The Blogging Revolution, released by Melbourne University Press in 2008, is a colourful and revelatory account of bloggers around the globe why live and write under repressive regimes - many of them risking their lives in doing so. Antony Loewenstein's travels take him to private parties in Iran and Egypt, internet cafes in Saudi Arabia and Damascus, to the homes of Cuban dissidents and into newspaper offices in Beijing, where he discovers the ways in which the internet is threatening the ruld of governments. Through first-hand investigations, he reveals the complicity of Western multinationals in assisting the restriction of information in these countries and how bloggers are leading the charge for change. The blogging revolution is a superb examination about the nature of repression in the twenty-first century and the power of brave individuals to overcome it. It was released in an updated edition in 2011, post the Arab revolutions, and an updated Indian print version in 2011.
The best-selling book on the Israel/Palestine conflict, My Israel Question - on Jewish identity, the Zionist lobby, reporting from Palestine and future Middle East directions - was released by Melbourne University Press in 2006. A new, updated edition was released in 2007 (and reprinted again in 2008). The book was short-listed for the 2007 NSW Premier's Literary Award. Another fully updated, third edition was published in 2009. It was released in all e-book formats in 2011. An updated and translated edition was published in Arabic in 2012.

How far my people are falling; racist right embraced by Zionist mainstream

The current trial in Norway of far-right murderer Anders Breivik is a disturbing reminder of his horrific crimes last year.

I was involved in an e-book in 2011, On Utoya, that aimed to deconstruct the event and place it into context of the growing connection between hardline, Zionist supporters and the European racist Right.

This latest news, via Richard Silverstein’s blog, merely adds yet more evidence to the idea that hating Muslims and loving Israel, for many in the mainstream Jewish community, are perfectly acceptable:

Stephen Sizer reports that the UK national Jewish community’s Jewish Chronicle has offered a regular column to Carlos Cortiglia, a leader of the British National Party, the nation’s leading white supremacist political party.  Cortiglia is the BNP candidate in the London mayoral race.

I asked Electronic Intifada’s Asa Winstanley to put BNP’s politics in a U.S. context, and whether it could be compared to the Tea Party.  He replied that BNP carries more political weight, but its politics are more extreme:

“Although they have moved towards a focus on Islamophobia and the counterjihad movement in recent years, their background is in the more traditional European neo-Nazi context and the National Front…

“They used to be solidly anti-Semitic and it’s said [their national leader, Nick] Griffin used to deny the Holocaust. In recent years and especially since 9/11, they’ve decided they hate Muslims more than Jews or blacks so have put the focus on agitating against Muslims…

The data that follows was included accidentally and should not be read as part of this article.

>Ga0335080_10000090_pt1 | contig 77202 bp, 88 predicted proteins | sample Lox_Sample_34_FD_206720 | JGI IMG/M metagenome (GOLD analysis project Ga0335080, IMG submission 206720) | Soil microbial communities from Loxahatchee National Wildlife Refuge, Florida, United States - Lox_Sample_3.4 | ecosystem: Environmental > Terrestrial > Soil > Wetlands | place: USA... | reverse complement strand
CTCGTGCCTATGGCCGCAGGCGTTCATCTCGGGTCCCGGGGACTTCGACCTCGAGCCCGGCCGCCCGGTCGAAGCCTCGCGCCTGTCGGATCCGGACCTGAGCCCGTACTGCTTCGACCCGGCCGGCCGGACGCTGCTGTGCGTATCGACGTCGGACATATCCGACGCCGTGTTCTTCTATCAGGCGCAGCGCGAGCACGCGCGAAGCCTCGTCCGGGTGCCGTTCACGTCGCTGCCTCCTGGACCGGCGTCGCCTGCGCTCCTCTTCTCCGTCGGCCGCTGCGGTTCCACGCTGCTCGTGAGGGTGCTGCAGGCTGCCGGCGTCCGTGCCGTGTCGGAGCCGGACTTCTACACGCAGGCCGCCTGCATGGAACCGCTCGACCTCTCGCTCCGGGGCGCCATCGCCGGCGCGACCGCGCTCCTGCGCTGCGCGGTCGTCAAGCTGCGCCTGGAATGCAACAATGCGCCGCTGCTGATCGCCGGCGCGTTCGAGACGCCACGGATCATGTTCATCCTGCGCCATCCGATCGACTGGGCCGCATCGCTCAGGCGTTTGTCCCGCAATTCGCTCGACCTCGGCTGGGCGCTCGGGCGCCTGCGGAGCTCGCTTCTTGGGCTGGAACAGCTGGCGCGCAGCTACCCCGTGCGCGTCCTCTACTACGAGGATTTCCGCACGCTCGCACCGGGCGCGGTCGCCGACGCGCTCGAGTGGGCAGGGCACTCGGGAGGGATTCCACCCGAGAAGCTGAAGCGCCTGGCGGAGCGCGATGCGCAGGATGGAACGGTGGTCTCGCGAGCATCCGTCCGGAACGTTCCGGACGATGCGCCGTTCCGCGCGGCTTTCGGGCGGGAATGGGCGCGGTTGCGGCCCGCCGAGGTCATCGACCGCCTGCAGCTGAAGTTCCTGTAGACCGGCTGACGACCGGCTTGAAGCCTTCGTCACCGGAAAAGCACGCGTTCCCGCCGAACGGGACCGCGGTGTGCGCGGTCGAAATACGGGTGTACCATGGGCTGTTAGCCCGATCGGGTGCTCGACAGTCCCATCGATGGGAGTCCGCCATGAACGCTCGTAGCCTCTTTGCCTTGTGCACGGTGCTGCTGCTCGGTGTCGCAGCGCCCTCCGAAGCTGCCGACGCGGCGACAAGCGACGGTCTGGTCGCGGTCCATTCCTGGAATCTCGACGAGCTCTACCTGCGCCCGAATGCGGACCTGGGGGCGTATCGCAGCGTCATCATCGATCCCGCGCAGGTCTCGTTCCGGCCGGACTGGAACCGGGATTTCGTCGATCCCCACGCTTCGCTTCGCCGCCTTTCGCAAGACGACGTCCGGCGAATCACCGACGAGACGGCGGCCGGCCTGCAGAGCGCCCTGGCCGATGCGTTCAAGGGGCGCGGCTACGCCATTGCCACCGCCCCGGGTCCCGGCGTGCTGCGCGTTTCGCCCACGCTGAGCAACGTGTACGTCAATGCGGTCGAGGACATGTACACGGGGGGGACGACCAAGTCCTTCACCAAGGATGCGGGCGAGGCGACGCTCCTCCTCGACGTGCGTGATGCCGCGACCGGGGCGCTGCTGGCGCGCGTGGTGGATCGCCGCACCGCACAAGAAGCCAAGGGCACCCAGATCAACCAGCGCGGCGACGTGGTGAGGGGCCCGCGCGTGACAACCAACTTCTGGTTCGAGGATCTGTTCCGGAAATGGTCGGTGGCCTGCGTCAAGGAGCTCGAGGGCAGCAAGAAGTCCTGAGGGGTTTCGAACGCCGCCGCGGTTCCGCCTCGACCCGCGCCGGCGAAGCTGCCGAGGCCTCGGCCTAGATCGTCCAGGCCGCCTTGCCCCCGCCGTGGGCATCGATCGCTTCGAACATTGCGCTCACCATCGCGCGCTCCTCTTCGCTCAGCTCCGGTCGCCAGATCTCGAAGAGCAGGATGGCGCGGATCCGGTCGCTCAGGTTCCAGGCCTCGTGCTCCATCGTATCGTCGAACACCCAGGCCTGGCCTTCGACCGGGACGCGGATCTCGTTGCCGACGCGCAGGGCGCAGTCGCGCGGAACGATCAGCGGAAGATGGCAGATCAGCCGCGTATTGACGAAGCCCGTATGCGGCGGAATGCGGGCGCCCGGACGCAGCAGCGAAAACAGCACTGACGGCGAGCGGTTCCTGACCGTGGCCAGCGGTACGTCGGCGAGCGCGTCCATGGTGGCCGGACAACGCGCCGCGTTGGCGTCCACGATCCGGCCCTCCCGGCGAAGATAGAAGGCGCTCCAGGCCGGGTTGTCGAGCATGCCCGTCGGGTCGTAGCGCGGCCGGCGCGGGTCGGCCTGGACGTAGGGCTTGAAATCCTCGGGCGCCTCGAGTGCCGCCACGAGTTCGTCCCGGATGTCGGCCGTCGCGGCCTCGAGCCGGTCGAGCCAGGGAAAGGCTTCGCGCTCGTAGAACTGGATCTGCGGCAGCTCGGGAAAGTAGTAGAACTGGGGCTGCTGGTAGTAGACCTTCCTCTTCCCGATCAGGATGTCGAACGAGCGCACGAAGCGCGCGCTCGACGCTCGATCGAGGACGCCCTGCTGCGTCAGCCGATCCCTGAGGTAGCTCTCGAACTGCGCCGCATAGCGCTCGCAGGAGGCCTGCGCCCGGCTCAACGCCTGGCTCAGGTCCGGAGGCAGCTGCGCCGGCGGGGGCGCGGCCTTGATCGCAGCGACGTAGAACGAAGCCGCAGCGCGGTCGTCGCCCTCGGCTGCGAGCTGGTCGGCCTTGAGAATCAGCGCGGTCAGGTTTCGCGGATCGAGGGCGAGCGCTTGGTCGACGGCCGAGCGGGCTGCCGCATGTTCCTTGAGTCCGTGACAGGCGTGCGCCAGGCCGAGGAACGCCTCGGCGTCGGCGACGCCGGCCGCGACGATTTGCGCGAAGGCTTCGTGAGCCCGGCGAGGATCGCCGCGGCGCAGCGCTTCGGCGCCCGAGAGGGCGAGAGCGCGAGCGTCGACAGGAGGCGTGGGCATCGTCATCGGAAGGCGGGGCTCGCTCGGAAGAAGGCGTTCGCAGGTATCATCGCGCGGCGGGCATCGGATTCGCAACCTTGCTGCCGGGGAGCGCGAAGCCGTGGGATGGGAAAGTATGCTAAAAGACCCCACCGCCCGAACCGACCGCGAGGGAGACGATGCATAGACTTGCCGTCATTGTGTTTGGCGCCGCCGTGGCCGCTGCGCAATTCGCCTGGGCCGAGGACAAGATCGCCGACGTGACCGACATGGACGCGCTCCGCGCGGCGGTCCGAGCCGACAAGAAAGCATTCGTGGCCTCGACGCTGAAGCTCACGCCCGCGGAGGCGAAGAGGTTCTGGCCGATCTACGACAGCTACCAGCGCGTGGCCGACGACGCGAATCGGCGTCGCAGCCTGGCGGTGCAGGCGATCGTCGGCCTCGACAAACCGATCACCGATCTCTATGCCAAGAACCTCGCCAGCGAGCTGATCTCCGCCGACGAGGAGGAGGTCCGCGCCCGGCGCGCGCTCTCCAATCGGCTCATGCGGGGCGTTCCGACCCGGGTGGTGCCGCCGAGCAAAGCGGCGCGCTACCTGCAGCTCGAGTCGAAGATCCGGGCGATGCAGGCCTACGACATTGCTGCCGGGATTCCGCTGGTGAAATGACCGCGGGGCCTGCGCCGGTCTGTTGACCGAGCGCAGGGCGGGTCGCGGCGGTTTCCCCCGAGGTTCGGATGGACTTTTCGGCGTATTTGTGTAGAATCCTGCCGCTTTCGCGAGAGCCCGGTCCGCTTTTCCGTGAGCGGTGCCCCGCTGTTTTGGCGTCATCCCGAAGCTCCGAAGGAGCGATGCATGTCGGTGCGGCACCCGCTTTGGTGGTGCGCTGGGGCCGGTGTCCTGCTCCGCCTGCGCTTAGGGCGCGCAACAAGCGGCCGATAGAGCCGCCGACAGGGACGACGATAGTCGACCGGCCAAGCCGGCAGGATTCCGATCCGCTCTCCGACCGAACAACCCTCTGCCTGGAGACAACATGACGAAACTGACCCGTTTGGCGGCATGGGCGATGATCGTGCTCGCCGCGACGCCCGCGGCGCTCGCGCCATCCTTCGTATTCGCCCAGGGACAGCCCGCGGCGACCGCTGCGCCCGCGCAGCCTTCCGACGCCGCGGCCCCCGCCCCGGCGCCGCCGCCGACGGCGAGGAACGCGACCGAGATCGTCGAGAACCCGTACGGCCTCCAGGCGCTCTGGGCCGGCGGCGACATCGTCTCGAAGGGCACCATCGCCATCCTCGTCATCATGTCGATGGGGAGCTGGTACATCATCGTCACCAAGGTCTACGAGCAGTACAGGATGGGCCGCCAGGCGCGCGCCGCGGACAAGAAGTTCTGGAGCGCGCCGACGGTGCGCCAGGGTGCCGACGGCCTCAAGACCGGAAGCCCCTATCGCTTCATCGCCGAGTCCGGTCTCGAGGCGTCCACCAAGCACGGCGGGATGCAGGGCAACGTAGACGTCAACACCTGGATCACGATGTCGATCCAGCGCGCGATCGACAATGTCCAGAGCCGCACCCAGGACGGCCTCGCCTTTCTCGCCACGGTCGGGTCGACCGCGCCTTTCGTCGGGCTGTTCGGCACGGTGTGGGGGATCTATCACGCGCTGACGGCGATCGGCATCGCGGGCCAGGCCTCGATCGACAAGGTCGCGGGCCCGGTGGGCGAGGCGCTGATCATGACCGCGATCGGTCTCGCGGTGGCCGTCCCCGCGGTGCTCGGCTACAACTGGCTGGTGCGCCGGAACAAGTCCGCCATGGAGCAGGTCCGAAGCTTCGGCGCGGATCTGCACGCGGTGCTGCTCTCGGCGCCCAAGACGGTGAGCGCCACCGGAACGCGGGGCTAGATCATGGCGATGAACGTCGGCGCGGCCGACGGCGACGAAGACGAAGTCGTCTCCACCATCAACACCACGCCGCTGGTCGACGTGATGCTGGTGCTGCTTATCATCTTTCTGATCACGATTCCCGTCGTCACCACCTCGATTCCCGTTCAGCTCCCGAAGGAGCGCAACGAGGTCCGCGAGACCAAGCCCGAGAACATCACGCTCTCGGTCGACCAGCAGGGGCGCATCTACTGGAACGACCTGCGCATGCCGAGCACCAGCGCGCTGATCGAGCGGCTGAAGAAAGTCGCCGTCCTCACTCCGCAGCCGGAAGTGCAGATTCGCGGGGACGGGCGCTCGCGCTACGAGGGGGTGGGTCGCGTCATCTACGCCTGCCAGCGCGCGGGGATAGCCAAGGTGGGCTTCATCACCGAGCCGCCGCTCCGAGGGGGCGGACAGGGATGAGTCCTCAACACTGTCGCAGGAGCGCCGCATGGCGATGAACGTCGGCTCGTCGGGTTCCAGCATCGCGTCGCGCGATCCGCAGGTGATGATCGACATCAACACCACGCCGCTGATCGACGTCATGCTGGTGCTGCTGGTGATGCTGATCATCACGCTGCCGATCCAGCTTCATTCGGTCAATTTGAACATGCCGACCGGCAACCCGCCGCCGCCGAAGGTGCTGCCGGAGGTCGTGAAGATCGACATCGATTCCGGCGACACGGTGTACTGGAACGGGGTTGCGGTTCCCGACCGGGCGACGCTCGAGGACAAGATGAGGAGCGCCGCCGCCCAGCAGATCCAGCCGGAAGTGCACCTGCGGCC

“As part of their appeal to unite against Islam, they’ve made more recent attempts to distance themselves from anti-Semitism (although it can’t be far underneath the surface). Interestingly they are also now very pro-Israel.”

This seems part of the growing convergence of the European far-right and pro-Israel ultranationalists.  A perfect representative of this is of course Anders Breivik, who’s just gone on trial for murdering 77 young Norwegians.  I’ve also written here about a group of Russian neo-Nazis who were welcomed to the Knesset by two far-right Jewish MKs. The operative concept here seems to be that the enemy of my Muslim enemy is my friend, even if he’s a Nazi.

But white supremacists?  Is this how low the mainstream UK Jewish leadership are prepared to go?  To make common cause with those who only a decade or so ago admired Adolf Hitler and denied the Holocaust?

On a somewhat related subject, Electronic Intifada reports that the faux progressive UK Jewish rights group, Engage, surreptitiously accepted funding from the UK Jewish Board of Deputies in order to mount an anti-BDS campaign.  All the while Engage touted itself as an independent Jewish progressive voice when it was a paid shill of the monied pro-Israel interests of the UK Jewish leadership.  When you’ve been doing this as long as I have you develop a sense of smell about groups like this.  They make a pretence of believing one thing and do something entirely different.  Engage is one, as is StandWithUs.

one comment ↪
  • Luther Blissetts

    Ant, Stephen Sizer's claims are not true. The JC has NOT given a regular column to BNP Mayoral candidate. The BNP Mayoral candidate made 3 blog posts in the readers' blog section (exploiting a loophole where anyone can register for a blog) back in September 2011. He made three blog posts in September, and has not posted a blog entry since.

    JC obviously need some better moderation for their reader blog section, but to describe this as the Jewish Chronicle having "offered a regular column" is plainly wrong.